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What’s Happening with LGM for Dairy?

Apr 25, 2011

Although the insurance program has ended for the 2011 crop year, continue to learn and develop strategies for your dairy to use when it becomes available again later this year.

Marv Portrait 4By Marv Carlson, Dairy Gross Margin, LLC
Just slightly more than two hours from the afternoon availability of Livestock Gross Margin (LGM) for Dairy Insurance on March 25, 2011, USDA’s Risk Management Agency ran out of the budgeted subsidy set at $15 million for the 2011 crop year. 
So, consequently, LGM for Dairy insurance sales have ended for the 2011 crop year. Word from reliable sources is that LGM-Dairy sales probably will not be available again until Oct. 28, 2011.
We will keep you informed throughout the year as to changes with LGM for Dairy. During this time, we will provide you with snippets on LGM for Dairy so you can continue to learn and develop strategies for your dairy operation for when it is again available.
You may be over-budget on your monthly dairy feed budget, too! Managing the risk of rising feed prices is a major component of Livestock Gross Margin insurance. 
Understanding feeding value equivalents still has merit in a margin management planning process. Most energy and protein feed sources’ pricing structures are compared to or based off the CBOT corn and soybean meal prices. When you have least-cost rations developed in the Midwest, I am confident there is a comparison to corn and soybean meal values somewhere in the software’s architectural framework.
The risk protection structure of LGM for Dairy is simply milk minus feed. Corn is used as the energy component, and soybean meal as the protein base for all feedstuffs in the ration. I said simply, right? Well, that part is actually simple. The harder part is collecting your feed data in tons to compare to your milk production. Each feedstuff is converted to its corn and soybean meal tonnage, and then divided down to feed per cwt. of milk.  
Since there is quite a large acceptable range for feed inclusion in each month’s target marketings, the hardest part is the determination process of how much feed to include.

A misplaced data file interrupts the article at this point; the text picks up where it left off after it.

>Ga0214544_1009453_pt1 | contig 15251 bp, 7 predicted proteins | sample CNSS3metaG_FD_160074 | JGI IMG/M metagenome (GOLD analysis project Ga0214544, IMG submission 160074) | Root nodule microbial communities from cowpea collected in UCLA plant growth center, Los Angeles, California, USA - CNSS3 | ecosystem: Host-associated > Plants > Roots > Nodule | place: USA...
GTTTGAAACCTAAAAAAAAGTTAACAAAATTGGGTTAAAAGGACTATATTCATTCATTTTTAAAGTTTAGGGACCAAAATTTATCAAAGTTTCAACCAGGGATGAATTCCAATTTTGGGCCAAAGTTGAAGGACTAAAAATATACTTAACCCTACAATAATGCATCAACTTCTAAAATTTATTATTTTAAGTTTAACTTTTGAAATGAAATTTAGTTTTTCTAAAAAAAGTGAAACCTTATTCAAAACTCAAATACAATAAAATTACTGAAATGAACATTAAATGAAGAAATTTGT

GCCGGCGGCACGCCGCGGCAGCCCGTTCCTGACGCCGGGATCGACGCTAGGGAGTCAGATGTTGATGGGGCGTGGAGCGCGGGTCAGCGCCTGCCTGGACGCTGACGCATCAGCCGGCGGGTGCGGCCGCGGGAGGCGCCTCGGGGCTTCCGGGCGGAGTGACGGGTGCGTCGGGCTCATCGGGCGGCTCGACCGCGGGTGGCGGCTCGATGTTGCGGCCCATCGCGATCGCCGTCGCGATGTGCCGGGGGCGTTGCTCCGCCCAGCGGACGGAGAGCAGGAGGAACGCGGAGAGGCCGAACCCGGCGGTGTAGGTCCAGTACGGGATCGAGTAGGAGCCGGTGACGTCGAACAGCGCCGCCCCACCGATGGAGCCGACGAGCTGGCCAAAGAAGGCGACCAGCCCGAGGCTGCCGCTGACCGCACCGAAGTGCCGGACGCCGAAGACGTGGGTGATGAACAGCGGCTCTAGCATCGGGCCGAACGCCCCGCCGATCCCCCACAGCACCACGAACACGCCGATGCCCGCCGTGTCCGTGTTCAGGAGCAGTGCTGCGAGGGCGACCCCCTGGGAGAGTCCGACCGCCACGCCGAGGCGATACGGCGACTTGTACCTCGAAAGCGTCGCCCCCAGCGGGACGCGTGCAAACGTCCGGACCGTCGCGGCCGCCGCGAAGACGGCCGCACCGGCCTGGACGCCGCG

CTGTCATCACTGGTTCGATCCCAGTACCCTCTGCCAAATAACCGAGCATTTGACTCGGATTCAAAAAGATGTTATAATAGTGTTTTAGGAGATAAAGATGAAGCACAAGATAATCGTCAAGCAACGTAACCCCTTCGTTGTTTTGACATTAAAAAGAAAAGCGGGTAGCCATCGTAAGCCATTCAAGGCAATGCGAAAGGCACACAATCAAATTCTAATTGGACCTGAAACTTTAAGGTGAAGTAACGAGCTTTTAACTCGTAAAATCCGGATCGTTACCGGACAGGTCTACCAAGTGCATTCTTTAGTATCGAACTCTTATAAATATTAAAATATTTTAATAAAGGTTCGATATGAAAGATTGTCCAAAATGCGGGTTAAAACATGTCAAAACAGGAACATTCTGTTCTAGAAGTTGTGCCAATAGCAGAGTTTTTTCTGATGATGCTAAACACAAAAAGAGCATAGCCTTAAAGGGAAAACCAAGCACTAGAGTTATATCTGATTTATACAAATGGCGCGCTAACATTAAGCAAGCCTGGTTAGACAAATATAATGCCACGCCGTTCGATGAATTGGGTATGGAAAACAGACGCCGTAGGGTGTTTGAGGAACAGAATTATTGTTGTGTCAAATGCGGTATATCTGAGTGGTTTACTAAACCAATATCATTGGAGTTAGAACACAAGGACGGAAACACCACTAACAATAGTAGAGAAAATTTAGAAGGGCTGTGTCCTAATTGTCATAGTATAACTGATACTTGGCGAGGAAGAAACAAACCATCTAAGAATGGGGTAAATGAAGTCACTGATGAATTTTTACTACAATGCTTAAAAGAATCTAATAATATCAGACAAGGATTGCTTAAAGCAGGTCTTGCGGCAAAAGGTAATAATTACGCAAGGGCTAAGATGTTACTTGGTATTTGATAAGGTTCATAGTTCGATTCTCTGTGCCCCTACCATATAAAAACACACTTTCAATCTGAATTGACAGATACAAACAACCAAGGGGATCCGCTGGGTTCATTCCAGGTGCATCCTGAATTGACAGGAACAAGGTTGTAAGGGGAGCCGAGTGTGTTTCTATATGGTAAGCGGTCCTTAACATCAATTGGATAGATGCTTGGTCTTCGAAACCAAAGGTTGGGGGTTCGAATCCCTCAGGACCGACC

Each farm operation feed-cost risk structure is different. They may value the feed produced on the farm at cost of production. They may have pre-priced a portion of their feed needs they must purchase, and additional feed risk protection with LGM for Dairy is not needed. Some farms have a larger land base and don’t need to purchase additional forages. 
When you look into the crystal ball, you may not see an immediate need for feed risk protection. As you can see, there are many different situations. With LGM insurance only sold on the last business Friday of each month, strategies for feed inclusion amounts may change from month to month, depending upon market conditions or risk protection tools put into place.
I will work you through using the LGM for Dairy feed calculator. The goal is to know your feed usage “Baseline or Benchmark” for total feed needs on your operation.
Obviously the feed for the lactating cows needs to be included. How about the dry cows? That feed cost is paid back from milk sales, so add it in, too. The next question is: “Do you buy replacement heifers or raise them on the farm?” Feed for this phase of production gets paid back from milk sales, too.
To get started, collect tonnage for feeds fed during the given period of time you want to match with milk production data. Then go to our web site and look under premium estimator. You have two options, the online web-based calculator and the downloadable spreadsheet.
Both of these options have been developed and are maintained by Professor Brian W. Gould of the Department of Agriculture and Applied Economics, University of Wisconsin-Madison, and his team.
I recommend using the Excel spreadsheet, since you can save your work and fix any data entry errors you may have made. As you review the spreadsheet, you will notice three worksheets. The first two are for feed data input, “Concentrates and Grains” and “Forages.” The third is “Total Feed Equivalents” for summary and comparison. Be sure to enter the milk production in cwt. on worksheet “Total Feed Equivalents.”
This is a list of how to proceed from this point:
  • Enter Feed in Tons for feeds listed on the Concentrates and Grains worksheet.
  • Enter Feed in Tons for feeds listed on the Forages worksheet.           
  • Look at “Total Feed Equivalents” worksheet.
  • Review “Is Feed within Allowable Limits?”
  • Check and review your feed inputs.
This spreadsheet is pretty slick to use and really a great place to start for using understanding your feed usage when considering LGM for Dairy or using corn and soybean meal contracts or options to offset risk for feedstuffs that are not exchange traded.
Marv Carlson is with Dairy Gross Margin, LLC, in Sioux Rapids, Iowa. Contact him at or (712) 240-8395. Visit the firm’s website for more information:
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